The tour itself was interesting. Even Ginny admitted it kept her attention, although she groused about the cost. We had a personal audio-guided tour (that’s the recording and headphones) through the first floor of the house, maintained exactly like it was when Elvis died (the second floor is off limits) and the back part of the structure containing a museum of artifacts from his recording and performing days. Several of his wild costumes from his later years round out the displays. Finally, several yards away at the side of the house are the burial plots of Elvis, his mother, father and grandmother. It is a beautiful area, peaceful and solemn, as any cemetery should be. Tourists milled about, taking pictures, speaking softly, or sitting on the stone benches on the other side of the water fountain that adorns the area.
Afterwards, we boarded the bus and returned to the headquarters, where we could conveniently browse the gift shop. All sorts of Elvis paraphernalia can be had there, at a price. But no trip is complete without a purchase for friends or relatives. We bought a beach towel with Elvis’s likeness for friends. We also availed ourselves of one of the many Graceland restaurants, where we had sandwiches and got to watch the (then) newest music videos featuring Lisa Marie, Elvis’ daughter. Ginny was not impressed.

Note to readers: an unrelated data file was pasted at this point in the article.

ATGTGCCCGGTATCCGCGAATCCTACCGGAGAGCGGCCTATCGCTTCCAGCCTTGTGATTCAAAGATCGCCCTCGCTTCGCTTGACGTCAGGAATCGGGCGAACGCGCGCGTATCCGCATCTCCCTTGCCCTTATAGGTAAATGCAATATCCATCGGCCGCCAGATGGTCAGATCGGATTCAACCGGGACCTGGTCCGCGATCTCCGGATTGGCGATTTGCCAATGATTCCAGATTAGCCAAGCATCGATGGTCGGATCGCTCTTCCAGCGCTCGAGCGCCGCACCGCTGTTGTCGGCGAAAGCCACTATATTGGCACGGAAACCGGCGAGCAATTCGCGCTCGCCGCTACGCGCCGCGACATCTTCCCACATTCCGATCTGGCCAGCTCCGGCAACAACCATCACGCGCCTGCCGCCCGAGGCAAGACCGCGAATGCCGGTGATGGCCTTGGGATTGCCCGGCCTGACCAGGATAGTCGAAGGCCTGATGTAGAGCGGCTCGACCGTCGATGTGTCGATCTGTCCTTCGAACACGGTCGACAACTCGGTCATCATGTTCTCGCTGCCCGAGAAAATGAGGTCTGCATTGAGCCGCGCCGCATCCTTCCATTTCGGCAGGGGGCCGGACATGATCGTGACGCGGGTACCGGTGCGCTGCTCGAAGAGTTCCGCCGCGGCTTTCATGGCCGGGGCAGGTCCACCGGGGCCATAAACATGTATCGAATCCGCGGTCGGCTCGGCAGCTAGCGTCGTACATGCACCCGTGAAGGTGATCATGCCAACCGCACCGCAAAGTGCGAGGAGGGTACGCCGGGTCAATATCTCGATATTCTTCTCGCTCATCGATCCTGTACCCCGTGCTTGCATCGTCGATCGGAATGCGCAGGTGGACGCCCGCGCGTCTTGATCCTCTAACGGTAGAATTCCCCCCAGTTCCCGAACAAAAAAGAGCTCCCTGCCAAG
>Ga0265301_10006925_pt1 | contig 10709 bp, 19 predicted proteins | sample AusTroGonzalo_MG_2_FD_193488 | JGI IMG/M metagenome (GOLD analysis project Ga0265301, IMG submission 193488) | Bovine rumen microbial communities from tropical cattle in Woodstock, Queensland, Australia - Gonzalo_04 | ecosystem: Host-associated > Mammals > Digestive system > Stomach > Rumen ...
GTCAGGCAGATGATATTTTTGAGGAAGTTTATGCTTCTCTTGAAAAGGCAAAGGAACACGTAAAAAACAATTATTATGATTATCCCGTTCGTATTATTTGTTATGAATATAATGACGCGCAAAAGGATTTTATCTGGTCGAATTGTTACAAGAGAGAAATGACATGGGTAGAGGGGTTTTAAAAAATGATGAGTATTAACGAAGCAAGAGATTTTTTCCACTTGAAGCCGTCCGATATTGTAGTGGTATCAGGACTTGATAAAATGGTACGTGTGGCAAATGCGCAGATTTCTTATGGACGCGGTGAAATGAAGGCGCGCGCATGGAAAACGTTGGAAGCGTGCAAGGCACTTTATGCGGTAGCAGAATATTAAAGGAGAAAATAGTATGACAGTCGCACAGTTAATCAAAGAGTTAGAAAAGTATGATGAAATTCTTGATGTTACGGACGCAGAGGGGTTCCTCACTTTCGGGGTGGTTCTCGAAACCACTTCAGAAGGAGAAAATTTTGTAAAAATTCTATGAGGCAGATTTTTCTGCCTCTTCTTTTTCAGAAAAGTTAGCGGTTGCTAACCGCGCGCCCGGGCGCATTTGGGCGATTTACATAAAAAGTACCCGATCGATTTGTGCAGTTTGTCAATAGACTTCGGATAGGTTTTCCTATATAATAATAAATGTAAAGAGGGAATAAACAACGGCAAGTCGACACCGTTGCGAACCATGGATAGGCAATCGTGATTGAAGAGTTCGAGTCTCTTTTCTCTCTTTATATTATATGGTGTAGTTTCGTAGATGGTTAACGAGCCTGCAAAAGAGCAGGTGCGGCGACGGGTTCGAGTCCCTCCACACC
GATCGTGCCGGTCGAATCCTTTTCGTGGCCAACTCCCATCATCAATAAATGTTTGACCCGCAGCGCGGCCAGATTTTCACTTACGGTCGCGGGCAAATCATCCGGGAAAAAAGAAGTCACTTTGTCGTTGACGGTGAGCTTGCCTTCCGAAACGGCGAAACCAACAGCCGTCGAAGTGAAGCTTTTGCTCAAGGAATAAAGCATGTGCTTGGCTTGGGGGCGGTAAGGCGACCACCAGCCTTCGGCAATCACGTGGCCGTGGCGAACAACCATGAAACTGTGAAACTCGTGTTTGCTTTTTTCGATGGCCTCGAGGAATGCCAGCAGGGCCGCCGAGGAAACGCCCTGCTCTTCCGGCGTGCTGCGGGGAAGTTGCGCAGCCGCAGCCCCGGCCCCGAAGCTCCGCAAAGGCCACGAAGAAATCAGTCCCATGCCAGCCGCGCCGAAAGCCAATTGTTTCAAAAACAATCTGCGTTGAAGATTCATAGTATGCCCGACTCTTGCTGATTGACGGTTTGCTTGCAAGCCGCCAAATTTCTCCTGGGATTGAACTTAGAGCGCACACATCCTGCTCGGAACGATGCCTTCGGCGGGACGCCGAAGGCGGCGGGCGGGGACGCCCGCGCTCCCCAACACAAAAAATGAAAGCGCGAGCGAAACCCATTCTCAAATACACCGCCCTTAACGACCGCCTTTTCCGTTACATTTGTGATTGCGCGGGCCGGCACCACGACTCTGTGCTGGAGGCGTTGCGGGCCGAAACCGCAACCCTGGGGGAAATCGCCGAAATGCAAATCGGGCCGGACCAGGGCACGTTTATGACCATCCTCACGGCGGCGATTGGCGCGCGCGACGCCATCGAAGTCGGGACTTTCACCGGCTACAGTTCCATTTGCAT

Then we were off to find the National Civil Rights Museum. Earlier in the day when we were headed for Graceland, there was no way anyone could miss the exits and turns for that place. Huge signs on the interstate and at intersections made things so easy, a first grader who could read could find the place. Not so with the Civil Rights Museum. We thought that it being so very important to our national history, signs would abound pointing the way. Were we wrong. We had a map of sorts, the kind that comes with a motel room, one advertising all the local restaurants, merchants and sites that the printers think might be interesting to tourists. They aren’t the most reliable and this one lived up to those standards. It pointed us in the general direction and then we had to rely on signs, of which there were very few and far between. When we did manage to find the museum, we drove into a parking lot that was almost totally deserted. Inside the museum, we saw that we were only two of about ten people there. But this is the museum that gave us chills, that celebrates the life and times of a truly great man, that outlines a cowardly act of assassination. Here we stood in the rooms where Martin Luther King spent his last days. We viewed the balcony on which he was killed. Then we went to the boarding house across the street to see where the assassin fired his rifle through the bathroom window. But this museum is so much more than just about King’s life. It follows the fight for civil rights in our nation with interactive videos, displays and many, many pictures.
And the sad thing? We shared all this with very few people. This museum was enlightening, educational and heart-wrenching. But there were 3,000 people over at the Elvis museum and twelve people at the National Civil Rights Museum. What is wrong with this picture?
Both museums exist to commemorate two men who had a great impact on our US heritage. Yet, one man was a singer who lived in a mansion and died of a drug overdose. The other led the fight against racial discrimination and was killed for it. Our culture certainly has strange priorities. Given the choice, shouldn’t we be visiting a museum to commemorate our civil rights 37 times instead of the other way around?